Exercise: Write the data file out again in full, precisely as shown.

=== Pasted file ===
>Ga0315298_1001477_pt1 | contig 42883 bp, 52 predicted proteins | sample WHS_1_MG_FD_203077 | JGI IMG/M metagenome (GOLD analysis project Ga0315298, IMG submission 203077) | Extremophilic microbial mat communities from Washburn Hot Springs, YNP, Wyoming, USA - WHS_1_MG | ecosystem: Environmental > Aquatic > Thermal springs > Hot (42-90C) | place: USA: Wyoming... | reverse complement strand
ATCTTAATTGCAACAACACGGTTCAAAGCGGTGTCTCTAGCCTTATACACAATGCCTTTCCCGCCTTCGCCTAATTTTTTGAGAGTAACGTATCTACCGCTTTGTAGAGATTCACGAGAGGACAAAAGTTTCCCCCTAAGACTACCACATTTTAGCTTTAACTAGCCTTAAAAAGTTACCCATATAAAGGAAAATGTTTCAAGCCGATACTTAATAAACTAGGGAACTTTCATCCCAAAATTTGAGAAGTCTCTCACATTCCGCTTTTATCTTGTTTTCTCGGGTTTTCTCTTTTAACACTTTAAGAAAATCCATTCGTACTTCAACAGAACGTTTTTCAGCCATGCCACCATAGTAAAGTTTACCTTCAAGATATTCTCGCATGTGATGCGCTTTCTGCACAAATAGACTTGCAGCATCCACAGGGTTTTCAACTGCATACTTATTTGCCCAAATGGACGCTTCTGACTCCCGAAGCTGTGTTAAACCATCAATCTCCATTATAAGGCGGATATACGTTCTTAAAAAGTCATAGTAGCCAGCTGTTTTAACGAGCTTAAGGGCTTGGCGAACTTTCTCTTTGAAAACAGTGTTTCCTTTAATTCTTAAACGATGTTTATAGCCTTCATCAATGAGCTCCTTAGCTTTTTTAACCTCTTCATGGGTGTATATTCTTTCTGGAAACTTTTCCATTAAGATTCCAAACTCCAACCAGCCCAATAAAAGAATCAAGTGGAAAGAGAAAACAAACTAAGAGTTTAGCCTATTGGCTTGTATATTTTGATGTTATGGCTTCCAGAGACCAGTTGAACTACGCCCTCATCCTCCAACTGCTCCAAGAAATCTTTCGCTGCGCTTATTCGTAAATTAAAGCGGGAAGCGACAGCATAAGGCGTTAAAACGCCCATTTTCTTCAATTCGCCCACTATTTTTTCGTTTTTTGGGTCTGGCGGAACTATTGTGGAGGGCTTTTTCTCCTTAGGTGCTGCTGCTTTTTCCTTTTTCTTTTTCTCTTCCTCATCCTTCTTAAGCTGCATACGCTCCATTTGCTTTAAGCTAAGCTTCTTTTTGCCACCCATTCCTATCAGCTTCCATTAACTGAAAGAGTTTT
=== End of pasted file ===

>Ga0315298_1001477_pt1 | contig 42883 bp, 52 predicted proteins | sample WHS_1_MG_FD_203077 | JGI IMG/M metagenome (GOLD analysis project Ga0315298, IMG submission 203077) | Extremophilic microbial mat communities from Washburn Hot Springs, YNP, Wyoming, USA - WHS_1_MG | ecosystem: Environmental > Aquatic > Thermal springs > Hot (42-90C) | place: USA: Wyoming... | reverse complement strand
ATCTTAATTGCAACAACACGGTTCAAAGCGGTGTCTCTAGCCTTATACACAATGCCTTTCCCGCCTTCGCCTAATTTTTTGAGAGTAACGTATCTACCGCTTTGTAGAGATTCACGAGAGGACAAAAGTTTCCCCCTAAGACTACCACATTTTAGCTTTAACTAGCCTTAAAAAGTTACCCATATAAAGGAAAATGTTTCAAGCCGATACTTAATAAACTAGGGAACTTTCATCCCAAAATTTGAGAAGTCTCTCACATTCCGCTTTTATCTTGTTTTCTCGGGTTTTCTCTTTTAACACTTTAAGAAAATCCATTCGTACTTCAACAGAACGTTTTTCAGCCATGCCACCATAGTAAAGTTTACCTTCAAGATATTCTCGCATGTGATGCGCTTTCTGCACAAATAGACTTGCAGCATCCACAGGGTTTTCAACTGCATACTTATTTGCCCAAATGGACGCTTCTGACTCCCGAAGCTGTGTTAAACCATCAATCTCCATTATAAGGCGGATATACGTTCTTAAAAAGTCATAGTAGCCAGCTGTTTTAACGAGCTTAAGGGCTTGGCGAACTTTCTCTTTGAAAACAGTGTTTCCTTTAATTCTTAAACGATGTTTATAGCCTTCATCAATGAGCTCCTTAGCTTTTTTAACCTCTTCATGGGTGTATATTCTTTCTGGAAACTTTTCCATTAAGATTCCAAACTCCAACCAGCCCAATAAAAGAATCAAGTGGAAAGAGAAAACAAACTAAGAGTTTAGCCTATTGGCTTGTATATTTTGATGTTATGGCTTCCAGAGACCAGTTGAACTACGCCCTCATCCTCCAACTGCTCCAAGAAATCTTTCGCTGCGCTTATTCGTAAATTAAAGCGGGAAGCGACAGCATAAGGCGTTAAAACGCCCATTTTCTTCAATTCGCCCACTATTTTTTCGTTTTTTGGGTCTGGCGGAACTATTGTGGAGGGCTTTTTCTCCTTAGGTGCTGCTGCTTTTTCCTTTTTCTTTTTCTCTTCCTCATCCTTCTTAAGCTGCATACGCTCCATTTGCTTTAAGCTAAGCTTCTTTTTGCCACCCATTCCTATCAGCTTCCATTAACTGAAAGAGTTTT